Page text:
Posted by: Brian Bremner on July 7, 2006
Beijing is asking its citizenry to come up with 30 favorite Chinese songs that will be transmitted to earth from a lunar-probing satellite expected to be launched in 2007. It’s a clever gimmick to rally public support for China’s larger national ambition to pull off a manned space mission to the moon by 2024. This July 7 report says the lunar satellite will be able to grab three-dimensional images of the lunar surface and analyze the moon’s soil and basic elements. Back in 2003, China succeeded with its maiden manned space flight, in which Yang Liwei orbited the Earth. Over the next couple of decades, China hopes to land a robotic explorer on the moon followed by the triumphant arrival of Chinese taikonauts.
China insists its space program is peaceful, but more than just national pride may be at work here. U.S., Japanese and Taiwanese defense experts think China is deadly serious about being a player in what defense types call “integrated network electronic warfare.” That essentially means having the capability of disrupting enemy networking information systems. The Pentagon’s 2005 study on Chinese military capabilities sees Beijing pursuing two goals aggressively. China likely will have 100 satellites in orbit by 2010, some peaceful but others providing global reconnaissance coverage of rivals’ military activity.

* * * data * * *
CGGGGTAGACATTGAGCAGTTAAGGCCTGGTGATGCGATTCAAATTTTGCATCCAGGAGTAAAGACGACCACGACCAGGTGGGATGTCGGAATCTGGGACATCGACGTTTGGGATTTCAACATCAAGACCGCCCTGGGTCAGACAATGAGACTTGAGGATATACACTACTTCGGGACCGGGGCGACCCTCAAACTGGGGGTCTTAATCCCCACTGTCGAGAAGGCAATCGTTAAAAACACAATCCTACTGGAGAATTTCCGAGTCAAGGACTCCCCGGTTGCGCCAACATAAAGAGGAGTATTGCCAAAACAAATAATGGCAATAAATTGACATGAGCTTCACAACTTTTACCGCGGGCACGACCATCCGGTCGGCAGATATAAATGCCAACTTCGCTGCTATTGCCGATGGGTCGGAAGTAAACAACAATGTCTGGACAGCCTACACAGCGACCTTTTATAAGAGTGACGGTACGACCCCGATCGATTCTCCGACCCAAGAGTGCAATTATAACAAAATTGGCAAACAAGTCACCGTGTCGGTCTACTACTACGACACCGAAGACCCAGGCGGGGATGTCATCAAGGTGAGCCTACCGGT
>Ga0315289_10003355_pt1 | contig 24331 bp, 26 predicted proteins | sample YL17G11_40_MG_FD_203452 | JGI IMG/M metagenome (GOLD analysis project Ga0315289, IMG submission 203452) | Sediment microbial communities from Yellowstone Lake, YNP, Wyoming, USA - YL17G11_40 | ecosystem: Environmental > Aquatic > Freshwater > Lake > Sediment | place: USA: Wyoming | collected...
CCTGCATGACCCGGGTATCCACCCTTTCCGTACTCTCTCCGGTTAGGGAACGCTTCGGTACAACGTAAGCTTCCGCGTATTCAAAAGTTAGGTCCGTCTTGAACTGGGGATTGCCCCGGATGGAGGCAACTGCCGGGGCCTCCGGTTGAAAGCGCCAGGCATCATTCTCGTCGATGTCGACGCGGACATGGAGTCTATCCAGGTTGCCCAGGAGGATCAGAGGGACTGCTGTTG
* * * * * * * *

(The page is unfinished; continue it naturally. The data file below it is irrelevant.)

China’s defense establishment is also investing heavily into anti-satellite weaponry. Right now, Beijing can destroy or disable satellites with ballistic missiles, a less than ideal solution. So it is researching ground-based laser weapons that will eventually be able to blind or take out satellites. And with an economy projected to hit $6.4 trillion by 2024, according to Pentagon projections, China likely will have the economic resources to get there. Already, its official $30 billion defense budget is widely believed to be grossly understated when you factor in foreign weapons purchases, especially from Russia, defense industry subsidies and so on.
Well, I guess we can all look forward to fun times ahead as the US and Chinese race to militarize space. But right now I am actually more interested in dwelling on what songs the Chinese public may come up with for next year’s cosmic tune-fest. The East is Red, anyone? If you have suggestions, send them along.